The drought of 2012 has taken a heavy toll on Kansas' crop production.

The drought of 2012 has taken a heavy toll on Kansas' crop production.

The latest numbers from Kansas Agriculture Statistics show corn, milo, soybean and corn production numbers down substantially from 2011 that was also a drought year.

The drought spreads far beyond Kansas with many states also experiencing some of the worst drought conditions in decades.

With drought comes dry land crop failure and that means feed supplies for livestock will be drastically reduced so farmers are selling off livestock because the feed grains just aren't available.

Reduction in livestock numbers tends to lead to higher food prices, said Pratt County Extension Agent Mark Ploger.

"It's an indication they'll be a shortfall," Ploger said.

The corn harvest is almost over and dry land corn was so bad that in some areas, some grain elevators, like ADM in Cullison, received no bushels of dry land corn, said Derek Meyer, ADM branch manager in Cullison.

The Kanza Co-op facilities in and around Pratt did get some dry land corn. Depending on when the corn was planted and where it was located, the dry land corn yield range was all over the place with an estimated 40 bushel per acre in Pratt County with some fields at 80 bushel per acre and some at 150 bushel per acre, said Jim Bob Lewton, Kanza Coop grain merchandiser.

While he amount of crops is down across the cost of producing those crops continues to rise. The cost of fertilizer, fuel and even the cost of seeds for planting continues to rise, Ploger said.

The combination of high costs and lower income will make it difficult for farmers to make ends meet.

Since this area depends on the rural economy, when the farmers are hurting the rest of the community hurts also.

All this plus Congress' inability to pass a farm bill puts financial pressure on farmers. While some commodity support is still in place it will eventually run out.

However, farmers are getting some help with high commodity prices. Those prices are allowing farmers to make ends meet for the time being.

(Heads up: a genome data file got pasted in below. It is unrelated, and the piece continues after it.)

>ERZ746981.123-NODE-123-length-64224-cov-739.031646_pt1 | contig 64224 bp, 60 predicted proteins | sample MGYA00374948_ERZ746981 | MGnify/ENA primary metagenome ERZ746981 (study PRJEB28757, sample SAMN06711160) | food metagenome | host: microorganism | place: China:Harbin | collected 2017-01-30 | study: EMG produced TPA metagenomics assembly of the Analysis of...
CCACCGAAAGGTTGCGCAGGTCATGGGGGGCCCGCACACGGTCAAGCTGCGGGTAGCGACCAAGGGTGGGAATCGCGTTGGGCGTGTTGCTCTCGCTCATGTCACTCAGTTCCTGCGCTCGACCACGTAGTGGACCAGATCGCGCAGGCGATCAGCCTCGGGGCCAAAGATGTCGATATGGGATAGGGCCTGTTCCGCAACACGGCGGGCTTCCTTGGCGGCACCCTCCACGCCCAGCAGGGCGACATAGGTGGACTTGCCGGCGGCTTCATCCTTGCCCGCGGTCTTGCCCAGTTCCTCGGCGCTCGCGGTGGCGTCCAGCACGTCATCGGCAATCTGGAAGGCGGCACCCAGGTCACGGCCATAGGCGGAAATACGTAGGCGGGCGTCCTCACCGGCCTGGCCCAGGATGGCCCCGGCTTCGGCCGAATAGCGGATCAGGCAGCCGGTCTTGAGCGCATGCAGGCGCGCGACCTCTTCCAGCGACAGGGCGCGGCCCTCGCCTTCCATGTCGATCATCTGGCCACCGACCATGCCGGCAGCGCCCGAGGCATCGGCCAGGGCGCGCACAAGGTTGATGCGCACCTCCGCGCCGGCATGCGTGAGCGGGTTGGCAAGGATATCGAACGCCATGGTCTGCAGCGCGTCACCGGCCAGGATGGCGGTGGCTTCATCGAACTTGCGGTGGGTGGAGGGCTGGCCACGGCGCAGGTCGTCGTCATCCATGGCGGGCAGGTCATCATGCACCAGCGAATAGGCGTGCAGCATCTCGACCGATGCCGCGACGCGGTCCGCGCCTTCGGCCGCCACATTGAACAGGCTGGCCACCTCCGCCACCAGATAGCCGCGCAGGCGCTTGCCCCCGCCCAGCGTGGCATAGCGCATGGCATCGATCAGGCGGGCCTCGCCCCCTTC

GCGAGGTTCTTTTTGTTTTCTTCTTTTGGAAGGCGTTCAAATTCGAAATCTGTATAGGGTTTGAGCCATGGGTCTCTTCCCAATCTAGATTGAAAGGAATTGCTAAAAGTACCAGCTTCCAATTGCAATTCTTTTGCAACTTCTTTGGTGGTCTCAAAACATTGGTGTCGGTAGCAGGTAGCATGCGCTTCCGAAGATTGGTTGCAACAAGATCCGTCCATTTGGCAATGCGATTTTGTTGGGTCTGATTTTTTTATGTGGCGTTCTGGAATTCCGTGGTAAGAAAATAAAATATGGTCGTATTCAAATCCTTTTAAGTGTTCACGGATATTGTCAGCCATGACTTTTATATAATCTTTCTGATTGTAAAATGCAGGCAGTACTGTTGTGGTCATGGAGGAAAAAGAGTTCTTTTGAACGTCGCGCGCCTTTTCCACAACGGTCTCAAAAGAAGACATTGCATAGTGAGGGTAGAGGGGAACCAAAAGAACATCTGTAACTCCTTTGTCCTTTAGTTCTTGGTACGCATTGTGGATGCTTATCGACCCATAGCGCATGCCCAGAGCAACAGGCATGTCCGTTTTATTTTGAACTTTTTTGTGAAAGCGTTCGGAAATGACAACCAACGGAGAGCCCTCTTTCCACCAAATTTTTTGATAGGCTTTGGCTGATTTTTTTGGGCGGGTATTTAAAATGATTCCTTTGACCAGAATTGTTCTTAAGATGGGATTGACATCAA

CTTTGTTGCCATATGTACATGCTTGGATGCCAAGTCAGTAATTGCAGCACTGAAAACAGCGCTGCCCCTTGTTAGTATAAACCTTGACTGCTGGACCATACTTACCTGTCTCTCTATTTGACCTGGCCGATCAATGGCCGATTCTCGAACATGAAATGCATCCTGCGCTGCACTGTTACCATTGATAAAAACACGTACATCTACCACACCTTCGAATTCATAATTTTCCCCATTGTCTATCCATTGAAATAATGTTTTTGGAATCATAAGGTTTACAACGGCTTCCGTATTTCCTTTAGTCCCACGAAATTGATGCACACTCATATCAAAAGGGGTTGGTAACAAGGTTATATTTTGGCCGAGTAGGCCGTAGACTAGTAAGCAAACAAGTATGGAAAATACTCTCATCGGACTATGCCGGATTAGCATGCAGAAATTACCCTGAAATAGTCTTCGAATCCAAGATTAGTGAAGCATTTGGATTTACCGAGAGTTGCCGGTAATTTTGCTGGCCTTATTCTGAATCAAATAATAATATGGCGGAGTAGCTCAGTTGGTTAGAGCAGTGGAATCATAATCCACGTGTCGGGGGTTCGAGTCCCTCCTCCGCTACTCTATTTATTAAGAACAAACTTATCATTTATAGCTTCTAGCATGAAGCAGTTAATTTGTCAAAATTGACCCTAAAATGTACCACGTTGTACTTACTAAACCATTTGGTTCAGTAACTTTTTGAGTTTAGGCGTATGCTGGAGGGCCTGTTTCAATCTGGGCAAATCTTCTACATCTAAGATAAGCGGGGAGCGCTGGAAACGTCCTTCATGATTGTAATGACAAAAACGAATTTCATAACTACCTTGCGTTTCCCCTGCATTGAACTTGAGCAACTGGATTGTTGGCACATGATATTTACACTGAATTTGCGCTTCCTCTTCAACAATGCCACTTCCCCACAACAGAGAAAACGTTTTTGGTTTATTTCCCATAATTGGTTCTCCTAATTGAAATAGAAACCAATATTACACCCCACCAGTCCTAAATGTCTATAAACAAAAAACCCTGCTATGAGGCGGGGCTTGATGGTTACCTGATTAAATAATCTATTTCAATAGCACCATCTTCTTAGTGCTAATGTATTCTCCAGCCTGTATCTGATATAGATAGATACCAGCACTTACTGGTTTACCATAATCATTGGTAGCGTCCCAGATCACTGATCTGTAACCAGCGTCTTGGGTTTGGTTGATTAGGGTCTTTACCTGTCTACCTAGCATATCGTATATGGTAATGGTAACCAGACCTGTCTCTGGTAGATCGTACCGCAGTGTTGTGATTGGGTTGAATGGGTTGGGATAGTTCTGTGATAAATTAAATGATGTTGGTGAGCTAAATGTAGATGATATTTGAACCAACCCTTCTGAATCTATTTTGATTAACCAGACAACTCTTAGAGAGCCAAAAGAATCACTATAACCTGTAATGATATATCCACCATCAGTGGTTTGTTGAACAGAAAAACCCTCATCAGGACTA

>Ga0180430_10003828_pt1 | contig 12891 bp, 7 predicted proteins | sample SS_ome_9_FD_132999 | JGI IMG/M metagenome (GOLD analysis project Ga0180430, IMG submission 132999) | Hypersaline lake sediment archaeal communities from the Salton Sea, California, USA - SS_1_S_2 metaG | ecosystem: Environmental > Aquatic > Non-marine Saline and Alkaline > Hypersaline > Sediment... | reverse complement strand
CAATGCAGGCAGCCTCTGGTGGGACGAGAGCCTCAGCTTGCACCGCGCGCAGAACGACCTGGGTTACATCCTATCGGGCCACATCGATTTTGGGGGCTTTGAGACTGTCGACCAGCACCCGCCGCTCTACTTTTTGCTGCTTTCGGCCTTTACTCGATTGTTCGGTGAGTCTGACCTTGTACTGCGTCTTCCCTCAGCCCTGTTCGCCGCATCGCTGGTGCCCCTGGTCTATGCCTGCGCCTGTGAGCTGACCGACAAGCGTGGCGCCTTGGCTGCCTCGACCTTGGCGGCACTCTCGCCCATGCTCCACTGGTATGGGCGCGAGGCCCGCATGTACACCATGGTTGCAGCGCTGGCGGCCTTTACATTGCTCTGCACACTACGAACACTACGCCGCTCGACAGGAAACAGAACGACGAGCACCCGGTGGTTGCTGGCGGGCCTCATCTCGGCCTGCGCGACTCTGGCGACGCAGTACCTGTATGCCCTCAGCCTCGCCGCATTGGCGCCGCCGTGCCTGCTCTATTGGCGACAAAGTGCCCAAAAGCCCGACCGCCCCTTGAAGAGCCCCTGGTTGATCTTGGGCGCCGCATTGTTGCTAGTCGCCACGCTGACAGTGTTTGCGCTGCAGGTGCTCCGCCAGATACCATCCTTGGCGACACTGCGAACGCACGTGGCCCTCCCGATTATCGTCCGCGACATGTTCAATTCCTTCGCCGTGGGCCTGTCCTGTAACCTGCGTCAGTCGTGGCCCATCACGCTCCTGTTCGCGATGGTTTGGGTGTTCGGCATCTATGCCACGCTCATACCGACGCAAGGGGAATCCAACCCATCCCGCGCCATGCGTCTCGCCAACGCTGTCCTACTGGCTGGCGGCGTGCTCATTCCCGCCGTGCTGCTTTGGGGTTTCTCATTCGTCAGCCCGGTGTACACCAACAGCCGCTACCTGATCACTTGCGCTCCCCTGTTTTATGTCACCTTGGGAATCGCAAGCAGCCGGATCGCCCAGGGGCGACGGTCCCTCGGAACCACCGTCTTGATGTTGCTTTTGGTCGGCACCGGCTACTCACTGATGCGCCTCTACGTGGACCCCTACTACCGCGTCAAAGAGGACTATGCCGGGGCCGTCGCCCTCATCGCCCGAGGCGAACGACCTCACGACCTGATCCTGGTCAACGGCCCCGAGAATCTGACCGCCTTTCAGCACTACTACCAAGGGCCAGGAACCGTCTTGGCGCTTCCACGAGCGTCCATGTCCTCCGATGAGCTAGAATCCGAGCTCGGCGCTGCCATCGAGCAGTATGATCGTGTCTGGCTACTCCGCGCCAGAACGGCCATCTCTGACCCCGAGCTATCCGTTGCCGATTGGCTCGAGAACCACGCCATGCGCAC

Two years of drought could also impact insurance rates. If this area gets hit with another drought in 2013 it could prompt insurance companies to up the rates to farmers, Ploger said.

One thing on the farmer's side is commodity prices. With prices on the high side, farmers may be getting less out of the field but the prices are helping make ends meet.

Another positive for farmers is the number in the area that has irrigated land. Irrigated crops continue to produce well for farmers and bring in good yield numbers.

One area that hasn't had much of a drought problem is area grain elevators. With so much acreage under irrigation, the elevators haven't felt much of an impact, Meyer said.

This year's corn harvest will yield about the same as last year. A large pile of corn lies just east of the elevators as testament to the irrigated harvest in the county.

The Kanza Co-op is also having a good fall harvest and will probably take in more corn than in 2011, Lewton said.

The rains in the area helped and produced more dry land corn than expected. Although the area had some pollination issues, the yield was better than 2011.

While the elevators in this area are doing good, elevators in other parts of the state where farmers don't irrigate as much are feeling the effects of the drought, Lewton said.

But for the Pratt area, the grain elevators are in good shape and the ever-optimistic farmers are planting wheat and hoping for a better year in 2013, Ploger said.

Kansas Agriculture Statistics crop yield predictions for 2012 compared to 2011
• 382.2 million bushels is 15 percent lower
• 88 million bushels is 20 percent lower
• 70.4 million bushels is 31 percent lower
• 47,000 bales is 22,000 bales lower
• 41 percent higher
Kansas has 6,000 acres in potatos in 2012, up about 500 acres from 2011. Forecast yield is 360 cwt per acre, up 80 cwt from 2011.